Benedikt Bitterli

A radiative transfer framework
for non-exponential media

Benedikt Bitterli   Srinath Ravichandran   Thomas Müller   Magnus Wrenninge
Jan Novák   Steve Marschner   Wojciech Jarosz

In ACM Transactions on Graphics (Proceedings of SIGGRAPH Asia), 2018

A radiative transfer framework for non-exponential media

We show a cloud rendered with a traditional exponential transmittance (left) and with a non-exponential, long-tailed transmittance curve (right). The non-exponential transmittance leads to both deeper light penetration as well as a softer appearance near the surface, allowing for a richer appearance.


We develop a new theory of volumetric light transport for media with non-exponential free-flight distributions. Recent insights from atmospheric sciences and neutron transport demonstrate that such distributions arise in the presence of correlated scatterers, which are naturally produced by processes such as cloud condensation and fractal-pattern formation. Our theory formulates a non-exponential path integral as the result of averaging stochastic classical media, and we introduce practical models to solve the resulting averaging problem efficiently. Our theory results in a generalized path integral which allows us to handle non-exponential media using the full range of Monte Carlo rendering algorithms while enriching the range of achievable appearance. We propose parametric models for controlling the statistical correlations by leveraging work on stochastic processes, and we develop a method to combine such unresolved correlations (and the resulting non-exponential free-flight behavior) with explicitly modeled macroscopic heterogeneity. This provides a powerful authoring approach where artists can freely design the shape of the attenuation profile separately from the macroscopic heterogeneous density, while our theory provides a physically consistent interpretation in terms of a path space integral. We address important considerations for graphics including reciprocity and bidirectional rendering algorithms, all in the presence of surfaces and correlated media.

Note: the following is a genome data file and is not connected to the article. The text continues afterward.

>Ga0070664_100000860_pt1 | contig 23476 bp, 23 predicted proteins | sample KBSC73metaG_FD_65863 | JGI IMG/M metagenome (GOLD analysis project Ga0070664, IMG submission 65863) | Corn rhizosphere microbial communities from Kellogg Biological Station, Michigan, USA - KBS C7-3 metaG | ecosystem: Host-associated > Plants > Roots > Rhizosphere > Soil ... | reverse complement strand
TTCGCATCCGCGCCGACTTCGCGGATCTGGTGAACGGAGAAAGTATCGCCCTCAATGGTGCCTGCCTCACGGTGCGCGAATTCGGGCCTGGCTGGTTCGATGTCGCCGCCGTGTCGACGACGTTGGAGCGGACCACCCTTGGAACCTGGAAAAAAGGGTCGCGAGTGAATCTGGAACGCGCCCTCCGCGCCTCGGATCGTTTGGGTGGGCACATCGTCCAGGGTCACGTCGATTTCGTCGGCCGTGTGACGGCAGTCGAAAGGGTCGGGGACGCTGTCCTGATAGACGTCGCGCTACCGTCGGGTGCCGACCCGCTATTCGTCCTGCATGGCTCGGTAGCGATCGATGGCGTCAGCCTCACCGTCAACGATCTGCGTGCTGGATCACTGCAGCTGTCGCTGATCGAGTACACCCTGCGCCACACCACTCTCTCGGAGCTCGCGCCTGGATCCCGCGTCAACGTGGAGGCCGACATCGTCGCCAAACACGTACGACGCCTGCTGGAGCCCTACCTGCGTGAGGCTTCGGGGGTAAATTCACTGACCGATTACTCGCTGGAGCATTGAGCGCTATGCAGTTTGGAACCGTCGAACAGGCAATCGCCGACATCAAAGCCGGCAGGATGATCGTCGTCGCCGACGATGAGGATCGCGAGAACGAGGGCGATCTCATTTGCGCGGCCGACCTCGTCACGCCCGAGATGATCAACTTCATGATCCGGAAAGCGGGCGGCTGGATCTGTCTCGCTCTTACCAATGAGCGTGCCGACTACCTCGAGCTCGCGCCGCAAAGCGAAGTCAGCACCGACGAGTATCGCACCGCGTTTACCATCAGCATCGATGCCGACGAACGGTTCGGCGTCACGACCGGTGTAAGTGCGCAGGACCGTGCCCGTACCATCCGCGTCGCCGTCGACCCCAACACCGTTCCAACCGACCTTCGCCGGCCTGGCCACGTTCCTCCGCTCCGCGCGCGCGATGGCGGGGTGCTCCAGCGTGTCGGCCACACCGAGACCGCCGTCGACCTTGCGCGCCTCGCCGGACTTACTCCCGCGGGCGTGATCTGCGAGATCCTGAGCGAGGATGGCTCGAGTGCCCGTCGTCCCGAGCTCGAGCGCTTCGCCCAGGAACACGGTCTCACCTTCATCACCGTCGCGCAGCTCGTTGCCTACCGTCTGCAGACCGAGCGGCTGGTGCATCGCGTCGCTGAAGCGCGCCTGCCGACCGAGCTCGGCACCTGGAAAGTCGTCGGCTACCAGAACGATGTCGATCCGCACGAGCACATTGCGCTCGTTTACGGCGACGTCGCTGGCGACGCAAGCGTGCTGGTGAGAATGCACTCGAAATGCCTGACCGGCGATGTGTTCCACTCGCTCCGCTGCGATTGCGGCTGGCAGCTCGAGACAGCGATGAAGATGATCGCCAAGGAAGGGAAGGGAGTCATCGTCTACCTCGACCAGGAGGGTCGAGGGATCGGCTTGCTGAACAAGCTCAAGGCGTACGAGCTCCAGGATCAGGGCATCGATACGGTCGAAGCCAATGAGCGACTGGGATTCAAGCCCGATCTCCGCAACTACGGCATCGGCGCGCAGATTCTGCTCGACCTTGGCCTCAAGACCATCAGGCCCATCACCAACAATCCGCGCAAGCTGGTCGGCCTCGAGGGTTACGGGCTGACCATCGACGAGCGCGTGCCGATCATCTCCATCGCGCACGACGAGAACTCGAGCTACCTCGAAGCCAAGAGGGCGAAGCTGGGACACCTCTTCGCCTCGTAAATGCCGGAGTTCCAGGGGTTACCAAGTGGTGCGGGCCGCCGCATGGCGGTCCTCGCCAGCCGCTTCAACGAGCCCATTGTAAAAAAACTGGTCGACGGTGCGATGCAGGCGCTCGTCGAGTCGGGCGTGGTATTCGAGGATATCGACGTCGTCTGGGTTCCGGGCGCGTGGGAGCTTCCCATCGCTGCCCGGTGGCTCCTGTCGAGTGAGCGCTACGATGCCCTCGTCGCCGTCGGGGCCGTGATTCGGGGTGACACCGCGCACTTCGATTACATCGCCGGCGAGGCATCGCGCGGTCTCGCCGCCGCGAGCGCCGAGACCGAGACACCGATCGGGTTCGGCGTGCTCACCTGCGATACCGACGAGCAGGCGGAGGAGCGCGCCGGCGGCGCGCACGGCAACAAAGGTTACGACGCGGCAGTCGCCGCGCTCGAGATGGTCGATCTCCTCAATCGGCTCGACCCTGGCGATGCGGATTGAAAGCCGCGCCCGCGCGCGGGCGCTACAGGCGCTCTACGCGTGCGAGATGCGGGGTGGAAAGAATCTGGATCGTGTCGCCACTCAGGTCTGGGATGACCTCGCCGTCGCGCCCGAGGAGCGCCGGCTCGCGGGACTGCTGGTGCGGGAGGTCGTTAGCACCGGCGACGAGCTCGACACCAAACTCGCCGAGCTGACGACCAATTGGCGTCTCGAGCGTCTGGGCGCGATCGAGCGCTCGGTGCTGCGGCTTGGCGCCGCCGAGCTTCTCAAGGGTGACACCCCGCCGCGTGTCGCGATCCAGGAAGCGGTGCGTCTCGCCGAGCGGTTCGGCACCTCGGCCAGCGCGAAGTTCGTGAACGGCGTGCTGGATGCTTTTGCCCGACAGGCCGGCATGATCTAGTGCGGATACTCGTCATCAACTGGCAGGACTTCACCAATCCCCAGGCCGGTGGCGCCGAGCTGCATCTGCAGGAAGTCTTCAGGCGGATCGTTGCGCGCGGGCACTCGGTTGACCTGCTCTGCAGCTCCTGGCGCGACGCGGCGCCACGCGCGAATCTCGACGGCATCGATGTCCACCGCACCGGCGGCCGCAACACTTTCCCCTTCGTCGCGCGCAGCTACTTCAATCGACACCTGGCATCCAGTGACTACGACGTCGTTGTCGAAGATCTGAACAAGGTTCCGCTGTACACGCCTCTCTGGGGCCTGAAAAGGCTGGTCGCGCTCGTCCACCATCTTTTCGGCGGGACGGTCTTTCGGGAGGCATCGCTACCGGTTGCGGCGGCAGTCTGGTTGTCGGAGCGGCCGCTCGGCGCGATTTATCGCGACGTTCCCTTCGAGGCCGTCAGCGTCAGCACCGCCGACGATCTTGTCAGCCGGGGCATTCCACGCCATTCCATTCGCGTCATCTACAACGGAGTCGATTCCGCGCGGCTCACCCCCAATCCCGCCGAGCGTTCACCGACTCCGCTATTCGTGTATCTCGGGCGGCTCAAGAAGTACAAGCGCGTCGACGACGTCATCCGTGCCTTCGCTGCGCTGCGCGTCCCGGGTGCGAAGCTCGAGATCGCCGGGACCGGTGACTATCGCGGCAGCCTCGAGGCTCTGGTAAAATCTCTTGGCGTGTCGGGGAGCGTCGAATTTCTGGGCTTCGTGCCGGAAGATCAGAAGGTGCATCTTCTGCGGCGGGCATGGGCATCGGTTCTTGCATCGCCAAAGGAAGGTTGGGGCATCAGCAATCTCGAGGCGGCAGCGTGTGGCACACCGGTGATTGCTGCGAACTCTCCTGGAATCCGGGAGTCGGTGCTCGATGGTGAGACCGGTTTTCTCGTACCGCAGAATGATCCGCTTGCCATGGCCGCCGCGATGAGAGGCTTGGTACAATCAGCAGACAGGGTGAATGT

Presentation Video (contains narration)